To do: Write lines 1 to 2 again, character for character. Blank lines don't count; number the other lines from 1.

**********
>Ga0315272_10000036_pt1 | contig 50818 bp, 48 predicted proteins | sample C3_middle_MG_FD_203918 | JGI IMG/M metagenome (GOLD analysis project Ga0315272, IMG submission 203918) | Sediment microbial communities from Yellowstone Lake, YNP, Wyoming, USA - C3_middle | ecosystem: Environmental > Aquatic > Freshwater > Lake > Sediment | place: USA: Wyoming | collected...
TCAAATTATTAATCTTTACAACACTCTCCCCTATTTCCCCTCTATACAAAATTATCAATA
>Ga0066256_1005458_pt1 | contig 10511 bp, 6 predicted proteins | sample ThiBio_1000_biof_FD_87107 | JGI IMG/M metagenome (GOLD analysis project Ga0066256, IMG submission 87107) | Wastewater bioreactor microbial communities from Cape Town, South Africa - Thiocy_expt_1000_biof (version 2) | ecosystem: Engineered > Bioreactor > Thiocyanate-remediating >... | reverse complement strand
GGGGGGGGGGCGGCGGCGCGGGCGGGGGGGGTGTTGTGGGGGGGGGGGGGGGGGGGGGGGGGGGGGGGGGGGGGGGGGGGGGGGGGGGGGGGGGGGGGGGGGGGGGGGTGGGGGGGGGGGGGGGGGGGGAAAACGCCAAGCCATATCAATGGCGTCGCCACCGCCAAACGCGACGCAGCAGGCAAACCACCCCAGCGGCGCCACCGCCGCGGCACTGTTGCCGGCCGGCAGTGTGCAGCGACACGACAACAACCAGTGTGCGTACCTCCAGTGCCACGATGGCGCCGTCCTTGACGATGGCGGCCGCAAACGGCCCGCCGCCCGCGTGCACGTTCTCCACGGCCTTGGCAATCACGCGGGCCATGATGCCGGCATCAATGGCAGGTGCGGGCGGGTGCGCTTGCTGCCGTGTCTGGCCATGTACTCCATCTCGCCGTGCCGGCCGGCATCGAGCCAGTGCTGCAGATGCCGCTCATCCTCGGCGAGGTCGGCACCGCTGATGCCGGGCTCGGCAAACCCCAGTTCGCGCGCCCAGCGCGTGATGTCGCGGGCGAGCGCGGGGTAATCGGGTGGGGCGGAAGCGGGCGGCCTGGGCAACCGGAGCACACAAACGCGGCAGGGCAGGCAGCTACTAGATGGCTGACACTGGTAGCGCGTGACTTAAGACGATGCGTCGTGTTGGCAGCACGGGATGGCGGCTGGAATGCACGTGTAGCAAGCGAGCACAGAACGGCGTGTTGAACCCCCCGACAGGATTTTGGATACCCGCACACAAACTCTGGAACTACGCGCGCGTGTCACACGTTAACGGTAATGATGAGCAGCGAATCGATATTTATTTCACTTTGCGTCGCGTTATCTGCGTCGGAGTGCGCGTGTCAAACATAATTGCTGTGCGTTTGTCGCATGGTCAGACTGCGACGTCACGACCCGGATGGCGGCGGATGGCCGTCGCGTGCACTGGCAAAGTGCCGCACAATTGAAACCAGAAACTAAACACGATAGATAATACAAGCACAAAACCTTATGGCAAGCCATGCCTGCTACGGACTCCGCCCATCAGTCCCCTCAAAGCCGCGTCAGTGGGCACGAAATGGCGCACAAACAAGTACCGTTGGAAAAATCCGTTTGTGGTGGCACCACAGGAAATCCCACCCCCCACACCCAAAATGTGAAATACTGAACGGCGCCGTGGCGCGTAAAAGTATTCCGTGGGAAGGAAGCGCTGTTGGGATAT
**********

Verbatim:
>Ga0315272_10000036_pt1 | contig 50818 bp, 48 predicted proteins | sample C3_middle_MG_FD_203918 | JGI IMG/M metagenome (GOLD analysis project Ga0315272, IMG submission 203918) | Sediment microbial communities from Yellowstone Lake, YNP, Wyoming, USA - C3_middle | ecosystem: Environmental > Aquatic > Freshwater > Lake > Sediment | place: USA: Wyoming | collected...
TCAAATTATTAATCTTTACAACACTCTCCCCTATTTCCCCTCTATACAAAATTATCAATA